"The referee was Mr. Henry Yates, of Boothstown, and the Boothstown touch judge was Sam Fryer, of Worlsey. They argued the matter out, but eventually went off the field. Then Mr. Frank Wright, who was playing for Tyldesley, came to me and said, "Hodgkinson, are you going to give in?" and I answered him "No, not unless we get this try given us." We went on wrestling again, but we got no nearer to a finish, and then in the end Mr. Wright led his men off the field, though we had still 20 minutes to play, and the game was abandoned. That was the end of the wrestle, which I claim to have won, for Mr. Clegg started with the intention of getting the ball off me, and he never managed it. Tyldesley were afraid that if the try was allowed, we should kick a goal off it and win the match. I saw Mr. Wright afterwards on Tyldesley-square, and he admitted that I had scored a fair try. I think Mr. Clegg's idea was simply to have a rough-and-tumble. He knew I was a rough sort of a chap, and I believe he wanted to have a wrestling bout with me.
"A short time after that I joined Tyldesley again, and we removed from Sale-lane to Well-st. I believe it was in our first season at Well-st. that we won the Worsley Charity Cup. We met Walkden in the final round on the Swinton ground, and we beat them by six minor points to three. When only minor points were scored in these cup-ties, the winners had to have a lead of three points, and we only just got them against Walkden. At one stage of the game, when we were leading by five points to three, the ball was kicked towards the Walkden line by our side. I followed up and was on Tommy Price, the Walkden fullback just as he got possession. I ran him up to the line, and made him give a touch in goal. That gave us our three point lead, and won us the match.
"Did you ever hear how we trained for the West Lancashire Cup final? The week before the match was played, a number of us went in for long walks, in order to get into perfect condition and we finished up with a ten mile run from the Star and Garter Hotel on the Thursday afternoon. We started some time after dinner, and we took off down Moss-lane, through Blackmoor, along the canal side to Morleys and then right across country Leigh way, and home again. Fred Shaw and Hampson went with the paper, and "Buff" Berry led the running. Some of our chaps tried to take short cuts to head off those who had got the lead, but old "Buff" would not have it. He stopped them and threatened to give up if they did not run properly. "Buff" landed home first, Alf. Lowe was second, Tom Hilton third and I was fourth. I don't remember how the others, Jack Leach, Alf. Smith, Will Healey and Jim Brown finished, but some of them were a long way behind. We were all thoroughly done up, however, and I was glad of a stick to help me home after the race was over. Leach knocked himself up so completely that he was unable to play in the match.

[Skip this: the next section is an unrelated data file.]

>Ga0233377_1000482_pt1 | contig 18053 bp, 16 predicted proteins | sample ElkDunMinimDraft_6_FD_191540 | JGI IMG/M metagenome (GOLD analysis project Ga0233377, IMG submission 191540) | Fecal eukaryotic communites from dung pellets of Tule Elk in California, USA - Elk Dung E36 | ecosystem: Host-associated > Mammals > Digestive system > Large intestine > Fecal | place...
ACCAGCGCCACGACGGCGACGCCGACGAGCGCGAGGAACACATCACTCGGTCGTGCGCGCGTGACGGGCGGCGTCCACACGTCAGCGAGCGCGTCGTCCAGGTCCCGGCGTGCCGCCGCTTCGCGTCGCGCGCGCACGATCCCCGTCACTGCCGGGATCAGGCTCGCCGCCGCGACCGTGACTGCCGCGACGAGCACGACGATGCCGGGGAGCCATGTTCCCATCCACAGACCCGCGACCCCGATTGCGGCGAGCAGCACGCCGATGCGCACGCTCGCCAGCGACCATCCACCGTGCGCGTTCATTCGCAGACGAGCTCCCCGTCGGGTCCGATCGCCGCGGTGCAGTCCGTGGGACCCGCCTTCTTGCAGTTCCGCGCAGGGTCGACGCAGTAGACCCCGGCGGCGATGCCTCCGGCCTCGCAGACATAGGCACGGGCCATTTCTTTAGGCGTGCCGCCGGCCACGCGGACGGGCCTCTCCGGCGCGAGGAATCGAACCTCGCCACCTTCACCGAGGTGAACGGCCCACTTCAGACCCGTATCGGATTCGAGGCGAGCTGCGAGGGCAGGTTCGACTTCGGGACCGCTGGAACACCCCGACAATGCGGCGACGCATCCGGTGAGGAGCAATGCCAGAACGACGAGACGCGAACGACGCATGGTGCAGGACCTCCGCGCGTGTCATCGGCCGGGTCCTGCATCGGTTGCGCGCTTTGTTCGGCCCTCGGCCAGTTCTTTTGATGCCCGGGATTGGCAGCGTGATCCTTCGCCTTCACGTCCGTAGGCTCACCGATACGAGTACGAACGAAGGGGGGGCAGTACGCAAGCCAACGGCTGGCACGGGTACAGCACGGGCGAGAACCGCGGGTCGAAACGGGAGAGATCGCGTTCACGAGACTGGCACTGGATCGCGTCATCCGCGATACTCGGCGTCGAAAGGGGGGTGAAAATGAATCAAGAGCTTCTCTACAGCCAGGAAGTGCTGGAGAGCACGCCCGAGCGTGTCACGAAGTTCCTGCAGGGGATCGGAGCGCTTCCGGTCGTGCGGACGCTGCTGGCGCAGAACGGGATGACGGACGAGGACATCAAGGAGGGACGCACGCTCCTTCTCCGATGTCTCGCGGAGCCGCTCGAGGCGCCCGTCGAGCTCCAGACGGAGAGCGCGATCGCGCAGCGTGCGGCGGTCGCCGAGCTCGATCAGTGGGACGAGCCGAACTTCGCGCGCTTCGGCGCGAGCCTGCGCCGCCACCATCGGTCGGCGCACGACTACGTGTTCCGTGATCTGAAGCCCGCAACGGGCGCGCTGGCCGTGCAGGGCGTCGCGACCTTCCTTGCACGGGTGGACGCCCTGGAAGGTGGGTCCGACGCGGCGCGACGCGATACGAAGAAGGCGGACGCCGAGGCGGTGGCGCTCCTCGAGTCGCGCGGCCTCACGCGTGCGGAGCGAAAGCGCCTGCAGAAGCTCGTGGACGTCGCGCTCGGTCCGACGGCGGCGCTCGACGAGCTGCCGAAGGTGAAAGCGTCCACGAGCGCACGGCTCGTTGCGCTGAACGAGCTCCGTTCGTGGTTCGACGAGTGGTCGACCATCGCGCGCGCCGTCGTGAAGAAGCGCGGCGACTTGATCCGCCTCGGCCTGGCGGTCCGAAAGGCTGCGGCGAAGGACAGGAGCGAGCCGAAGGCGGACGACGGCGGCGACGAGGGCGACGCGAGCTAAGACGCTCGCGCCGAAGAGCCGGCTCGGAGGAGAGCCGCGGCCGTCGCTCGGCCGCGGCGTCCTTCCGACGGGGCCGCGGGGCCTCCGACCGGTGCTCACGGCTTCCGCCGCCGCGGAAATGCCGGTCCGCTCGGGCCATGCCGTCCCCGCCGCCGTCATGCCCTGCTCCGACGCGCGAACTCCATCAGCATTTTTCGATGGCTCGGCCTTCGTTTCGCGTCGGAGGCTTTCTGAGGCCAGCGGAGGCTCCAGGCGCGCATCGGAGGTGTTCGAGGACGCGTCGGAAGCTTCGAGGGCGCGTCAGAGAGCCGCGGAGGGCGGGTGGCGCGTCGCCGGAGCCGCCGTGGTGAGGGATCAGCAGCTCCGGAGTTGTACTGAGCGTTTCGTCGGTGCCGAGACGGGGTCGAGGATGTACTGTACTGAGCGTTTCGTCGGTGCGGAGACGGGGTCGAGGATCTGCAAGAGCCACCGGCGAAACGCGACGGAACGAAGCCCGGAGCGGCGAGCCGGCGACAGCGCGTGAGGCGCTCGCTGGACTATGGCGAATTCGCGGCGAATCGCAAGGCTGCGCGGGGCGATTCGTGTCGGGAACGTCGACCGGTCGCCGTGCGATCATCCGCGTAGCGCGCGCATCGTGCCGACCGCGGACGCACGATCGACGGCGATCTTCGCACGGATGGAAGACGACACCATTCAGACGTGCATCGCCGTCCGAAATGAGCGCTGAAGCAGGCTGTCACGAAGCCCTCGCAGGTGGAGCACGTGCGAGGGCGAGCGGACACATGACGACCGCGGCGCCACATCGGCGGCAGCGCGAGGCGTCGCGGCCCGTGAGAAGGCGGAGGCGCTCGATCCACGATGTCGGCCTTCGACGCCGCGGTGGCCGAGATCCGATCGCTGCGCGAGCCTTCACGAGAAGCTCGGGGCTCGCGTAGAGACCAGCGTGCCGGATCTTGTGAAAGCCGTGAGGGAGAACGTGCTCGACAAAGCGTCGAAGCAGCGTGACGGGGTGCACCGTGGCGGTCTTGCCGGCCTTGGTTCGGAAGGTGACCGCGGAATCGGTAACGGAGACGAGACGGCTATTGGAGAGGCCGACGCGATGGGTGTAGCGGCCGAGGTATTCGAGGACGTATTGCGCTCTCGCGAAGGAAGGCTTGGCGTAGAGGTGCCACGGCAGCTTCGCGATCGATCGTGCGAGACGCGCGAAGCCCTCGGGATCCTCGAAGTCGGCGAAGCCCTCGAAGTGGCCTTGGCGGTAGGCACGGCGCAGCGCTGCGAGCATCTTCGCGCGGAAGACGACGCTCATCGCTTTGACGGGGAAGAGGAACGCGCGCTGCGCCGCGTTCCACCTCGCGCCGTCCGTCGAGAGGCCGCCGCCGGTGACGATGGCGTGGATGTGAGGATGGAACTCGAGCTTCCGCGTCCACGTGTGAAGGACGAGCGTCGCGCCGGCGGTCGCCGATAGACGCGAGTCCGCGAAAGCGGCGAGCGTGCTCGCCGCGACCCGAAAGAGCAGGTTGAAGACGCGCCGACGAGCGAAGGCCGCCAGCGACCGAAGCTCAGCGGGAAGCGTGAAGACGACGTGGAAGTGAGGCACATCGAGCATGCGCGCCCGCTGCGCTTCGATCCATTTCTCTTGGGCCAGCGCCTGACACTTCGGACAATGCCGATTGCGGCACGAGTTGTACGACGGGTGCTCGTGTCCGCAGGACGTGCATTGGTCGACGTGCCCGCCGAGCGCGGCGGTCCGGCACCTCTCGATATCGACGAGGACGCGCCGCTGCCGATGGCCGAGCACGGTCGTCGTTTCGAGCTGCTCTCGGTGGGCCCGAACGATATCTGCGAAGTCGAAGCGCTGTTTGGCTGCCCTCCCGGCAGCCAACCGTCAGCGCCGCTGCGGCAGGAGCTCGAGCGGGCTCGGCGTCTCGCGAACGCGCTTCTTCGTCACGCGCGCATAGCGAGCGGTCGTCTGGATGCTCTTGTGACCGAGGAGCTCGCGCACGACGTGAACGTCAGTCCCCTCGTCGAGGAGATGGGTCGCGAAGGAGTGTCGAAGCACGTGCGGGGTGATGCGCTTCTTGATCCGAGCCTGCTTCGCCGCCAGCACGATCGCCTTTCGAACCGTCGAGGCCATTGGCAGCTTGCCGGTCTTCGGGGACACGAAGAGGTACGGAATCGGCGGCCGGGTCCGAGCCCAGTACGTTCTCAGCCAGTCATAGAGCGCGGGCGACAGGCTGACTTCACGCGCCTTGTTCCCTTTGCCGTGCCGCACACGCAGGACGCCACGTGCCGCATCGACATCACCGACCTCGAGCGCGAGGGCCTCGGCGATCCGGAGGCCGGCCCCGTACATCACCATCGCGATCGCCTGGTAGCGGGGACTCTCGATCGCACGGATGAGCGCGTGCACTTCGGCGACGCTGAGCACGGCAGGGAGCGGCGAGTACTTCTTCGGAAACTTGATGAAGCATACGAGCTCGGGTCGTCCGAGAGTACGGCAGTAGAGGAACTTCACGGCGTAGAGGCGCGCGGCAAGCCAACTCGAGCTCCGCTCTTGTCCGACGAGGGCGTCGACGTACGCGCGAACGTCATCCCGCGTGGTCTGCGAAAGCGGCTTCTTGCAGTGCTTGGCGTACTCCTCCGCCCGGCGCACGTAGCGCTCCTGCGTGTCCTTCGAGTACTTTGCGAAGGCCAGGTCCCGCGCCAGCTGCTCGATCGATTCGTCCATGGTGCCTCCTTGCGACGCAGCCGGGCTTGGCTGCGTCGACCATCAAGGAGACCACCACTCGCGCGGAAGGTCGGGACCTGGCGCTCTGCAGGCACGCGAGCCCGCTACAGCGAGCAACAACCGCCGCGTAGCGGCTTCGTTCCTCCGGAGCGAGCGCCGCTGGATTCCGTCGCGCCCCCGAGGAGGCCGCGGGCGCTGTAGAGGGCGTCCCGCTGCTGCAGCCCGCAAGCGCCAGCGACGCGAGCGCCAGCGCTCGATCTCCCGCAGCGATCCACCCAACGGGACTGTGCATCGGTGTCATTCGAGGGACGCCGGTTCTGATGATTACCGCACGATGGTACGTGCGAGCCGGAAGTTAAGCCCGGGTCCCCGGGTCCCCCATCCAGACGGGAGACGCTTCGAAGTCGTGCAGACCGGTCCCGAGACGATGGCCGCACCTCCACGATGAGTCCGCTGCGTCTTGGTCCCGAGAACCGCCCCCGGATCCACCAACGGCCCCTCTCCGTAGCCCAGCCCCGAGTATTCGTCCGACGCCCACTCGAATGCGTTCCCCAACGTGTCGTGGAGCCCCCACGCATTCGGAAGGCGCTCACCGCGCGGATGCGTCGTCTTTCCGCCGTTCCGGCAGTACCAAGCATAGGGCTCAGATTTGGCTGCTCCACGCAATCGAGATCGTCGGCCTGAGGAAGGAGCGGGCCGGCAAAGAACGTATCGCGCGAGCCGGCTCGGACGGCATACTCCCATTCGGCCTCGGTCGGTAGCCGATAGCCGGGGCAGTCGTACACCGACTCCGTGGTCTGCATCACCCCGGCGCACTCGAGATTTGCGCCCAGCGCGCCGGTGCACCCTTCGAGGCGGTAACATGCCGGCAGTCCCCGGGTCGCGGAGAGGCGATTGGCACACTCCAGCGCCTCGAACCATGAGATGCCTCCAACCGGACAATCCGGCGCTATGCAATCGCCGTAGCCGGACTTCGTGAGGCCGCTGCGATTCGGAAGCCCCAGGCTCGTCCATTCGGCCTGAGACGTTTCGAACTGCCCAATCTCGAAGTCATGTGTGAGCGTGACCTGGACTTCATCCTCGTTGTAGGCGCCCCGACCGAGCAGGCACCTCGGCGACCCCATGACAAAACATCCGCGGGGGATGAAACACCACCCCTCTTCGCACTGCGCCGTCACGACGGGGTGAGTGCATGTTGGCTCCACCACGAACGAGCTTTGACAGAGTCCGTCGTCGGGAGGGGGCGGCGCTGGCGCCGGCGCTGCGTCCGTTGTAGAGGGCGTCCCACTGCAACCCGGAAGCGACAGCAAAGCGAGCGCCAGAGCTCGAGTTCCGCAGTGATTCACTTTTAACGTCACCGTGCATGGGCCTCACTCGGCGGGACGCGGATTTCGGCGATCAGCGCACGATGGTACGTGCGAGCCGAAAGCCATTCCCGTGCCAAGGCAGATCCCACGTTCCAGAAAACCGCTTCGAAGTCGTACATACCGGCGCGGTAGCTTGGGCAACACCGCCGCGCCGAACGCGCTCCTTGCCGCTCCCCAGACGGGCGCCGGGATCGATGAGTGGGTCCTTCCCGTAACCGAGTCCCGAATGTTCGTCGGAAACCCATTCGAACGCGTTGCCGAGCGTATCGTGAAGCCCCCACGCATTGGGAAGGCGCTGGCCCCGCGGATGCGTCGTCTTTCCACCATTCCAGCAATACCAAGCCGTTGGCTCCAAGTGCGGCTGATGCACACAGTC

"The final tie was against Widnes at Warrington. It was in the first half that we scored and won the match. "Buff" Berry kicked towards the Widnes line and I followed up, got the ball about six yards off the line, and scored. George Woodward and Peter Eckersley were close behind me, and one of them would certainly have scored if I had not done so, for they fell over the top of me when I grounded it, both of them being afraid I should miss it. Jack Fearnley got another try after this, but it was disputed, and it was not allowed for some days after the match.
"Our supporters chaired "Buff" Berry and Shaw after the match, and I heard they wanted to do the same with me, but I crept out of the road and did not show myself at our Warrington headquarters until the streets were something like clear. We drove round Tyldesley streets in a wagonette after the match. Fred Shaw had the cup, and I was seated just underneath him. A woman in the crowd on the Square called out to her neighbour, "It's quare; why, that's 'Nonny' (my nickname) howding t'Cup." Her companion replied, "Aye, and 'Owd Rodney is at t'back." "Owd Rodney" was Will Healey, and it was his mother who made the first exclamation I have quoted and my mother who replied to it. I gave up playing for Tyldesley soon after this. I joined Boothstown again, and then went to assist Walkden, for whom I played in about nine matches. After that I gave up play altogether, though I made one final appearance in Tyldesley's team when they played Leigh Shamrocks on a Good Friday. I often used to watch Tyldesley play after my retirement, but I doubt if they were ever a better side than that which played for them in the season that they won the West Lancashire Cup. We beat four teams in the Cup competition, and we beat each of these clubs on two occasions besides that during the same season."
With utmost thanks of course to Mike Latham for the source material